There's a rumour in Somerset station; in the dank, unprocessed shimmer of the rails, a monster learns to thrive. She slinks deep through the pipes, pressing dusty kisses on unsuspecting windows.
Under her fingers, infinitely small spots of disuse bloom against the cranial arch of tunnels. Between the lapses in her song, the air froths dark and salty, heaving with an incessant whine.
There, a stain – pepsi or coke – shameless and provocative.
It gets worse. Even though we’re all looking, no one really sees. Her mirthful, coy glance is only an echo of our cluttered chatter and convenient litter.
Sometimes the monster rears her suggestive head. On land, above well-oiled congestion, lies another layer of unkempt humidity. The fog, unsightly and unseen, paws at the cracks in this concrete jungle. It drives me wild; sometimes I feel a calculated urge to tug the stickers off bottles carelessly, or swing doors open with reckless abandon.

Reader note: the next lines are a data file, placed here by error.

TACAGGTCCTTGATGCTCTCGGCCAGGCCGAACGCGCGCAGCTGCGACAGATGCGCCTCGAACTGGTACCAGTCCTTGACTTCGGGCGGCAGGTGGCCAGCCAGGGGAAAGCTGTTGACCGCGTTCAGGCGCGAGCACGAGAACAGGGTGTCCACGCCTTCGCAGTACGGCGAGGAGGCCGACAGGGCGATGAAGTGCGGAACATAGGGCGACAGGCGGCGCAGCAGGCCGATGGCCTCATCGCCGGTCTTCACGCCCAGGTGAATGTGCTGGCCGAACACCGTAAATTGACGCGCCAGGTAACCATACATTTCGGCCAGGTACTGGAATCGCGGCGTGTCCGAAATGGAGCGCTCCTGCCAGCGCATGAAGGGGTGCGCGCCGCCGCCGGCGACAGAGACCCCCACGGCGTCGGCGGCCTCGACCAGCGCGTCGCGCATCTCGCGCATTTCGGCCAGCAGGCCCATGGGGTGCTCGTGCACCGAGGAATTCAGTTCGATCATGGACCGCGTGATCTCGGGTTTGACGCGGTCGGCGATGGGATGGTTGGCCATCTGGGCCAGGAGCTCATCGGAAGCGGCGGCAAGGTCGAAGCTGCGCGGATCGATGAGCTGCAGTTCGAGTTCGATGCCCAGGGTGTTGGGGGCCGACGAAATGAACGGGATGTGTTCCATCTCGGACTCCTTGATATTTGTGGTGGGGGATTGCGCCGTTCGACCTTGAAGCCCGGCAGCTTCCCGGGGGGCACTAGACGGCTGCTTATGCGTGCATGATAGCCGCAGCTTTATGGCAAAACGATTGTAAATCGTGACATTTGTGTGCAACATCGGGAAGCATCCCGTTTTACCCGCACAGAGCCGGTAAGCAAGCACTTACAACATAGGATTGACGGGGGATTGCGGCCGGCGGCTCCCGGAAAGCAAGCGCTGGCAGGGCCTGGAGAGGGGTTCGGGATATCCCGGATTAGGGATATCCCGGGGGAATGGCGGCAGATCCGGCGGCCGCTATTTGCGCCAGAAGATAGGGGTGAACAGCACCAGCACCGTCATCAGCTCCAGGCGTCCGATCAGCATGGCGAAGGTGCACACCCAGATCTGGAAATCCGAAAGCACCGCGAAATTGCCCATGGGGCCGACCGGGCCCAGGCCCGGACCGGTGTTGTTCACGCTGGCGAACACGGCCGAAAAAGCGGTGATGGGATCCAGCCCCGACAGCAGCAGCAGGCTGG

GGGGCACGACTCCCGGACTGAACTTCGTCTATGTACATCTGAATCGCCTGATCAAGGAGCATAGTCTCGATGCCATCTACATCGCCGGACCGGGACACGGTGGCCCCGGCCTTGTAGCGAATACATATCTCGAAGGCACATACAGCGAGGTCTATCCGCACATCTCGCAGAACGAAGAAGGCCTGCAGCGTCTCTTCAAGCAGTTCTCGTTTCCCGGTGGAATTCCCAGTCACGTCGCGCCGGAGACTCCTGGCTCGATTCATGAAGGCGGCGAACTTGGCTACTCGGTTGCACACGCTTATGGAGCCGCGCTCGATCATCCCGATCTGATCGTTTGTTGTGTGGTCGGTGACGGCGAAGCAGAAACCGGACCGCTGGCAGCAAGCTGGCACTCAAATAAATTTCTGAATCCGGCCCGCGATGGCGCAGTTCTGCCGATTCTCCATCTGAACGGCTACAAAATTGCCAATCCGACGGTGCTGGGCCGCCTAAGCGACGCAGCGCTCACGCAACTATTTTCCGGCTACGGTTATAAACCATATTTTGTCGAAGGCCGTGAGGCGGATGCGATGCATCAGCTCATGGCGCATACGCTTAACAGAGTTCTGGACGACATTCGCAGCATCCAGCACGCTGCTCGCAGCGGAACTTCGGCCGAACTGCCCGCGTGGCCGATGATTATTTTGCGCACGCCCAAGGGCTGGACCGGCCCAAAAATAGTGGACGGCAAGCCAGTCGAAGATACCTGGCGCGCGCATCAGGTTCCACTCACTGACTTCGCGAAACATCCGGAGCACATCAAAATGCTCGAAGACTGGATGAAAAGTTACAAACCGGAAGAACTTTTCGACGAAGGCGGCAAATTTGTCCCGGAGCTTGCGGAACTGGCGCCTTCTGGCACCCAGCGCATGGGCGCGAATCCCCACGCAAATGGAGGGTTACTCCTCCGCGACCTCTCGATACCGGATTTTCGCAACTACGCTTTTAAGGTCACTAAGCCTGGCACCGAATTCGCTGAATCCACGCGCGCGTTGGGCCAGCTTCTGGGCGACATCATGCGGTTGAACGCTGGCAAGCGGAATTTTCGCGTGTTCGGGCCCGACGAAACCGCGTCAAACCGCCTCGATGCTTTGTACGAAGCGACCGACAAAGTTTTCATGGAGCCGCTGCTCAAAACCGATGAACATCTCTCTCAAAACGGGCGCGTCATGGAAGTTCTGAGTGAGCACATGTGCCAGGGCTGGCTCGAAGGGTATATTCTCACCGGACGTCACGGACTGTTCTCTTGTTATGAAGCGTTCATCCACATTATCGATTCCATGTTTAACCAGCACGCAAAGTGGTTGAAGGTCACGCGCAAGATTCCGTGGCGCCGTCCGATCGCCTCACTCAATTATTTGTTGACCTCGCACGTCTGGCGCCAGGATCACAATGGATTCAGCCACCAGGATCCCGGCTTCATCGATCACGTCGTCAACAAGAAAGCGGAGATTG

I wonder if there’s a method to her madness. Vengeance is hardly as cruel as her undiscriminating ways; metal, nylon, cement, flesh and bone – all victims to her tightly wrung claws.
Perhaps she is only lonely. Scavenging for stories, unravelling every fibre of being for some semblance of company.
Till we are well-spent and bare, waiting for some microscopic intent to build us back again.
Ode to Broken Things is a poem by Pablo Neruda; Somerset station is a train station on the North-South Line in Singapore.